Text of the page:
Identifying Gene Characteristics From Literature Using Machine Learning: Data Collection

Identifying GOF and LOF genes from the MEDLINE database

I dropped biology as a subject when I was 15, so it was a bit of a culture shock when I started my PhD at the Institute of Genetics and Cancer in September. However, after 9 months of being here I find I can now read the abstract for most papers in genetics and have some sort of grasp on what’s going on. So, I was thinking if someone with as little experience as I have can gain information from these papers, why can’t a computer?

I have wanted to do a natural language processing task for a while and so I found this thought quite interesting. But as with everything in machine learning, I first had to deal with two very important questions: What specific task am I going to attempt? Where can I get appropriate data to carry out that specific task? These are the questions I am going to cover in this post. It is actually rather scary as I am not currently much further than data collection so this whole thing may end in a big failure!

The problem of where I was going to get my data was actually much easier than I thought. I was coming up with all sorts of plans in my head of web scraping and all the issues this might entail. When after a quick search I found the PubMed API for querying the MEDLINE data base. One thing to note here is that the MEDLINE database does not contain full articles, only titles, references and abstracts. In my head this seemed to be a massive loss of data, but thinking more about my basic grasp of NLP I decided that there was good reason to just use paper abstracts, as they should be very focused on their subject matter and therefore be good quality data to gain insight from. (I also thought of all those papers I was supposed to have read but really I’d just skimmed the abstract and figures!)

Now I had a source of data, but the idea of learning to communicate with the API was filling me with dread. It’s probably very simple but my head was full of worries about hours spent trawling through documentation and maybe even having to dredge up my SQL. But again after a quick google I found the PyMed package for interfacing with the PubMed API and everything (as often goes) was much easier than I thought it was going to be (thank you so much to the PyMed team!).

With some plans about data collection in my head, I now had to come up with a question. This I already had an idea for, something that I thought would be fairly simple and turned out to be much less straightforward to tackle. In my work, I talk a lot about gain of function (GOF) and loss of function (LOF) mutations. This is not a thorough biological definition, but a brief oversimplification can be given as GOF mutations cause cells to grow out of control and LOF mutations stop the cells from being able to monitor themselves and stop unwanted activity. It is common to see one of each of these mutations in cells that are cancerous, with one mutation causing accelerated growth and the other inhibiting the systems the cell has to put a stop to it. At work we very confidently talk about genes being GOF/LOF so I thought there would be a nice table or list somewhere that I could download, but there was not. I don’t know if it exists and I gave up too quickly, but after some searching I did manage to find such a table, allbeit not from an academic journal or institute like I was hoping for.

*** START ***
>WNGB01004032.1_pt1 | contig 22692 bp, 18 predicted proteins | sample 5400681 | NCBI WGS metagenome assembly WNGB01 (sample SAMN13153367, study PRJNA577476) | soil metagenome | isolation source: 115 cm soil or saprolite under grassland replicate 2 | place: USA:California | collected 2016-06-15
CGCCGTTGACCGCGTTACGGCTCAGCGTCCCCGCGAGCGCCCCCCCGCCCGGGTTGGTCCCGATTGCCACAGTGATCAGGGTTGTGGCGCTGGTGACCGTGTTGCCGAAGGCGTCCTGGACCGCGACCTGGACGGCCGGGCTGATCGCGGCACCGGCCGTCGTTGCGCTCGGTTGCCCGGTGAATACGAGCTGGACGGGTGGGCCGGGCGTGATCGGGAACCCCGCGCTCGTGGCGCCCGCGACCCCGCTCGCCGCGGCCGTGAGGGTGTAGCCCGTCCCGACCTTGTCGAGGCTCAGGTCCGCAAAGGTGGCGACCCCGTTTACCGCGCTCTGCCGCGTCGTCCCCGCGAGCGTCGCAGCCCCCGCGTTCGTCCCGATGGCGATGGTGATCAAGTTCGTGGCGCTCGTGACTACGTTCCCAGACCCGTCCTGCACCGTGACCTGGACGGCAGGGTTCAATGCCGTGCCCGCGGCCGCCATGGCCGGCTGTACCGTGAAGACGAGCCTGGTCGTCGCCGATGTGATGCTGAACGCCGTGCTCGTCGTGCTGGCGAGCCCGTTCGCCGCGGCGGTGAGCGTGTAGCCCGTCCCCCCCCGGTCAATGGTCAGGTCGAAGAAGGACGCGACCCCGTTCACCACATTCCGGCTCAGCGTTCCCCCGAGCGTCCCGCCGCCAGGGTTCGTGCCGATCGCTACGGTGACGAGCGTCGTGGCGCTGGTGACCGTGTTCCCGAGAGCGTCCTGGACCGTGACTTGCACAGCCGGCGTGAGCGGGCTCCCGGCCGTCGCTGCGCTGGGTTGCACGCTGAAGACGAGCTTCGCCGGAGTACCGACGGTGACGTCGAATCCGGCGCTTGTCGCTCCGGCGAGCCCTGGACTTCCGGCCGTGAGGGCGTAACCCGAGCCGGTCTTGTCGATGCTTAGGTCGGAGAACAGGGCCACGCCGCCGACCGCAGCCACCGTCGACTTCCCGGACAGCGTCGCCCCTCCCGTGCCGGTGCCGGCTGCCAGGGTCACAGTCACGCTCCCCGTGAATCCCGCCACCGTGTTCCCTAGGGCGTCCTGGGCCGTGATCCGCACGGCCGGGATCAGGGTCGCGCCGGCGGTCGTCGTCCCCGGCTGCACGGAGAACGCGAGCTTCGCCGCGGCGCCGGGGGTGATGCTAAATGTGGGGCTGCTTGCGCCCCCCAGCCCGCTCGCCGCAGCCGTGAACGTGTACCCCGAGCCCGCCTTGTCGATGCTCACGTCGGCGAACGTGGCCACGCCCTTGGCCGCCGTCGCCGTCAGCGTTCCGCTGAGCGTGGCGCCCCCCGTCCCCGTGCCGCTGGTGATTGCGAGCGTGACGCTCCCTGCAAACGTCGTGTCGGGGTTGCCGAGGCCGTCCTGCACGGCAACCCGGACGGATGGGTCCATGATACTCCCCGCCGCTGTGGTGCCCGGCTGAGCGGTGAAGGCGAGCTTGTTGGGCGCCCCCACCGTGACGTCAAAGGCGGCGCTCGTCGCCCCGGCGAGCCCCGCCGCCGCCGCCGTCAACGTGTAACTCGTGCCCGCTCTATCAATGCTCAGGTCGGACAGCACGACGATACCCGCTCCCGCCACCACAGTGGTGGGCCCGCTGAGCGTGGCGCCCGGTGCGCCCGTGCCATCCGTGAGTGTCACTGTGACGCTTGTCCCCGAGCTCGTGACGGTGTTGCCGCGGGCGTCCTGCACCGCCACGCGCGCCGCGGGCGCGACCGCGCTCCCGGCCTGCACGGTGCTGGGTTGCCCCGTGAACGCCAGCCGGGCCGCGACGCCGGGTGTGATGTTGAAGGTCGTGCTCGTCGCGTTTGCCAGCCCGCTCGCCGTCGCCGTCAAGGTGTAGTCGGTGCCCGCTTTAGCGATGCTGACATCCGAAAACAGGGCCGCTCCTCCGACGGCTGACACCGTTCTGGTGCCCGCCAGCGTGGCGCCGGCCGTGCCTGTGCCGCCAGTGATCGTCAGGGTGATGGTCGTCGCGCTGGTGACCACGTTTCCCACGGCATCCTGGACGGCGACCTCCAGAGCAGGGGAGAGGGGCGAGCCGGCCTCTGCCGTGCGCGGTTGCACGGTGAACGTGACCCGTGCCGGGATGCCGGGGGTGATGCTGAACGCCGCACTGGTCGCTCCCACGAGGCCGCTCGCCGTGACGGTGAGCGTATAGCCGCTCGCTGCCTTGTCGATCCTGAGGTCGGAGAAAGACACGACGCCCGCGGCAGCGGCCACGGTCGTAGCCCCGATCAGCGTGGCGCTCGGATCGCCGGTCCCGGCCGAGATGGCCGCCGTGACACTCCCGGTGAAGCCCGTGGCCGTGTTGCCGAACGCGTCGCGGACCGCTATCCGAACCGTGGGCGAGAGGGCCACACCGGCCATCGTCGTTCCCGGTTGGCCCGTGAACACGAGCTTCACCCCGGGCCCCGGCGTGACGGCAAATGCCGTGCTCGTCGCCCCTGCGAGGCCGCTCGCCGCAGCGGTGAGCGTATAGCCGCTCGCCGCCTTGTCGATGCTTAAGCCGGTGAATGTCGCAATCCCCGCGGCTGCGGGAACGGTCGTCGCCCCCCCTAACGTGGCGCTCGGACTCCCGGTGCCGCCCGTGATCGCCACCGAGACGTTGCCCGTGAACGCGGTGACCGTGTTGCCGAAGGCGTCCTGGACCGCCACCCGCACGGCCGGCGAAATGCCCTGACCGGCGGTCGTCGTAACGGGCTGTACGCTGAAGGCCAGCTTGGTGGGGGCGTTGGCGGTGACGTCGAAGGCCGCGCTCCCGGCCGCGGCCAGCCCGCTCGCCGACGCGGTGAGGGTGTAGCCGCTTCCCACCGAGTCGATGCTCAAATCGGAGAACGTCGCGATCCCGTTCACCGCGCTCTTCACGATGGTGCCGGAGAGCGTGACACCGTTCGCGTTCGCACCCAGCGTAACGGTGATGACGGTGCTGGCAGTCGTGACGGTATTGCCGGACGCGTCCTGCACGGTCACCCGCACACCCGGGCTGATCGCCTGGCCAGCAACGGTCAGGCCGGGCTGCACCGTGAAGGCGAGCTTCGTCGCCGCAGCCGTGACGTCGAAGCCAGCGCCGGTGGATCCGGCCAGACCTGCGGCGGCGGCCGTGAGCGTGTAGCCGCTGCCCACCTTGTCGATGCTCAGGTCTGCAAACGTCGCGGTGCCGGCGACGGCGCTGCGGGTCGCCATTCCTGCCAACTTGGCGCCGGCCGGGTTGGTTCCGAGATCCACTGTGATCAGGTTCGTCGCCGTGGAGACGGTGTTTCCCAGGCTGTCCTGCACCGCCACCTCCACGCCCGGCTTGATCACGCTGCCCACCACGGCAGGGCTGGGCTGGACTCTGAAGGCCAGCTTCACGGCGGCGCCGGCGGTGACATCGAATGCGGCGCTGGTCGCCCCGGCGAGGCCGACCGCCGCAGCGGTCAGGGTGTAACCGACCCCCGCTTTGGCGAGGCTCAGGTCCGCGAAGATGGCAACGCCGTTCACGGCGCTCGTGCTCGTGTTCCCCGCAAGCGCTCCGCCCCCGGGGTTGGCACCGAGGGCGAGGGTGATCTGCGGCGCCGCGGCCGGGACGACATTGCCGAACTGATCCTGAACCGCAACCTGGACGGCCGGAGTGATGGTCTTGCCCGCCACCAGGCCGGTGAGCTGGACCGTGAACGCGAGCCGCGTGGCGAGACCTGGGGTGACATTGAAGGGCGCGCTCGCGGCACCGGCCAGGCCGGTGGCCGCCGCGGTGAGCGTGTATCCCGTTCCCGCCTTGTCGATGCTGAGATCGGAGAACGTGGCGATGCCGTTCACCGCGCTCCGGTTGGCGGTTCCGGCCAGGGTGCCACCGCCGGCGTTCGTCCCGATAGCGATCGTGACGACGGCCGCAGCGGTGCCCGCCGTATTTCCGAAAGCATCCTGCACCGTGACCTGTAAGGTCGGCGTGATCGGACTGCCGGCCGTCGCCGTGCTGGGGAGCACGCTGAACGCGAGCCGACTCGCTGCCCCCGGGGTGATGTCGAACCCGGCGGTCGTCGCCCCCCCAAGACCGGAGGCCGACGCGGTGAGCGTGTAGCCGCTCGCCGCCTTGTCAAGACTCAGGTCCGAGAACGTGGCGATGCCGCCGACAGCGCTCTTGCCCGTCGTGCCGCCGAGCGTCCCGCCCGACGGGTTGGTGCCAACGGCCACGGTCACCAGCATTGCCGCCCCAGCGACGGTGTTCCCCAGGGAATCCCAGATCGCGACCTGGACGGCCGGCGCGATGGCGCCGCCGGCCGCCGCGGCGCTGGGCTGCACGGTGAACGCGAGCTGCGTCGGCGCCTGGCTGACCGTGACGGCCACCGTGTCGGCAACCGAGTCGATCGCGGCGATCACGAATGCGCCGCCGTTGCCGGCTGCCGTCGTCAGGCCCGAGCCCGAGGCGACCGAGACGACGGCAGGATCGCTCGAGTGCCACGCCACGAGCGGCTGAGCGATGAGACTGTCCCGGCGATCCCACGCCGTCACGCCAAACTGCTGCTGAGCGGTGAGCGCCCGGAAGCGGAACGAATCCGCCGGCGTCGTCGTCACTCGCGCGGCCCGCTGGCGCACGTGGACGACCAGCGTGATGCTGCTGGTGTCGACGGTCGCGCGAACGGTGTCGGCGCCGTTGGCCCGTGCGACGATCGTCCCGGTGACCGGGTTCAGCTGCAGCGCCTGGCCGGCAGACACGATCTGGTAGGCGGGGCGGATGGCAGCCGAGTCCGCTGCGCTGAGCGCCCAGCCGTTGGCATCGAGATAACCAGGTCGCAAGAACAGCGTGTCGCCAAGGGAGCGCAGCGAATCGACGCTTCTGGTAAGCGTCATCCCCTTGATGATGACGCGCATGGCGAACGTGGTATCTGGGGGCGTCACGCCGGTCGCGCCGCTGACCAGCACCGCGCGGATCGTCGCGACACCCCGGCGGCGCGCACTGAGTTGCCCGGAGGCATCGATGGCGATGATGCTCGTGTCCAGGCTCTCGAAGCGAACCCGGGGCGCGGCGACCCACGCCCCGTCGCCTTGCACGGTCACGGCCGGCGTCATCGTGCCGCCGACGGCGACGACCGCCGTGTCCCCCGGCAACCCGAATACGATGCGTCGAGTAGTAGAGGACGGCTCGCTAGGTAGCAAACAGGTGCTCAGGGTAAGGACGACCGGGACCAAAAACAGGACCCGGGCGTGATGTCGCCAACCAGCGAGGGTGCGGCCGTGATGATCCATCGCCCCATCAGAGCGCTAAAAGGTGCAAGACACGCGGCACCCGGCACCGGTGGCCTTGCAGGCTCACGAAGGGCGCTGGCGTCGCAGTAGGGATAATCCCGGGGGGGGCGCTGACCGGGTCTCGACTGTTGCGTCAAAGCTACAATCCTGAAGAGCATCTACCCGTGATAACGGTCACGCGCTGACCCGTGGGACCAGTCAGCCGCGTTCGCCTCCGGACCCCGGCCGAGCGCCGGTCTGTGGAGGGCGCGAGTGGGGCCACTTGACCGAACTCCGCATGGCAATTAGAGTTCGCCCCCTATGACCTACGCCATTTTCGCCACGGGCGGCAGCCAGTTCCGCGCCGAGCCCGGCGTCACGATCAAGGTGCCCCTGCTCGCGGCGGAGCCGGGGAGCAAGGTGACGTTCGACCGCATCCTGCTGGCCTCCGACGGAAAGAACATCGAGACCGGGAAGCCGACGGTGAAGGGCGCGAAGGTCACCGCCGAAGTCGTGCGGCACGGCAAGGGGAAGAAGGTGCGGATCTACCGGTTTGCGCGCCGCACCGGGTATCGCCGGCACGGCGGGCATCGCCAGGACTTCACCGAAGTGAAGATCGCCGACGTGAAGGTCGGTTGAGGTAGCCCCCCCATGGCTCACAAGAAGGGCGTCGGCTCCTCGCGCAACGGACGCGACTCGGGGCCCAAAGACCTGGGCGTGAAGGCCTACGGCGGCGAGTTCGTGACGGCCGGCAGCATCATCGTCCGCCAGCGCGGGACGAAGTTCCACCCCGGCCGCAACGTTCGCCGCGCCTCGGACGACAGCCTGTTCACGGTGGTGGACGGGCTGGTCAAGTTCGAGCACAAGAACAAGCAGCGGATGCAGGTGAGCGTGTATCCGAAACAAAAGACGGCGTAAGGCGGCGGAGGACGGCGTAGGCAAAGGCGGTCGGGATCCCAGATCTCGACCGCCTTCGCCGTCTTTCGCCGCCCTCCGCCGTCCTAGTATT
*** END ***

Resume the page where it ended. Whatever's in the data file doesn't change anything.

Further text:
I copied these two tables into Python and I had my lists of GOF and LOF mutations:

search_genes = {
    "GOF": [
        'ABL1', 'AFF4', 'AKAP13', 'AKT2', 'ALK', 'AML1',
        'AXL', 'BCL-2', 'BCL-3', 'BCL-6', 'BCR', 'CAN',
        'CBFB', 'CCND1', 'CSF1R', 'DEK', 'E2A', 'EGFR', 
        'ERBB2', 'ERG', 'ETS1', 'EWSR1', 'FES', 'FGF3',
        'FGF4', 'FLI1', 'FOS', 'FUS', 'GLI1', 'GNAS', 
        'HER2', 'HRAS', 'IL3', 'JUN', 'K-SAM', 'KIT', 
        'KRAS', 'LCK', 'LMO1', 'LMO2', 'LYL1','MAS1', 
        'MCF2', 'MDM2', 'MLLT11', 'MOS', 'MTG8', 'MYB', 
        'MYC', 'MYCN', 'MYH11', 'NEU', 'NFKB2', 'NOTCH1', 
        'NPM', 'NRAS', 'NRG', 'NTRK1', 'NUP214', 'PAX-5', 
        'PBX1', 'PIM1', 'PML', 'RAF1', 'RARA', 'REL', 
        'RET', 'RHOM1', 'RHOM2', 'ROS1', 'RUNX1', 'SET', 
        'SIS', 'SKI', 'SRC', 'TAL1', 'TAL2', 'TCF3', 
        'TIAM1', 'TLX1', 'TSC2'
    "LOF": [
        'APC', 'BRCA1', 'BRCA2', 'CDKN2A', 'DCC', 
        'DPC4', 'MADR2', 'MEN1', 'NF1', 'NF2', 'PTEN', 
        'RB1', 'TP53', 'VHL', 'WRN', 'WT1'

There are multiple potential problems with this. The first, and most obvious, being the class imbalance. There is no getting away from the fact that the GOF section is much larger than the LOF section. Furthermore, I am not a domain specialist, so I can’t tell you whether we should be treating BCL-2, BCL-3 and BCL-6 differently or treating them all as BCL or whether MYCN is a completely different gene to MYC or if it’s just a different name. For now, at least, this is the list of genes that I will be using.

Once I had this list of genes to search, querying the MEDLINE database was super easy, adapting this code from stackoverflow

from pymed import PubMed
import pandas as pd

pubmed = PubMed(tool="GeneSearcher", email="")

data = pd.DataFrame(columns=['pubmed_id','title','abstract','gene','gene_type','keywords','journal','conclusions','methods','results','copyrights','doi','publication_date','authors'])

for gene_type in search_genes.keys():
    for gene in search_genes[gene_type]: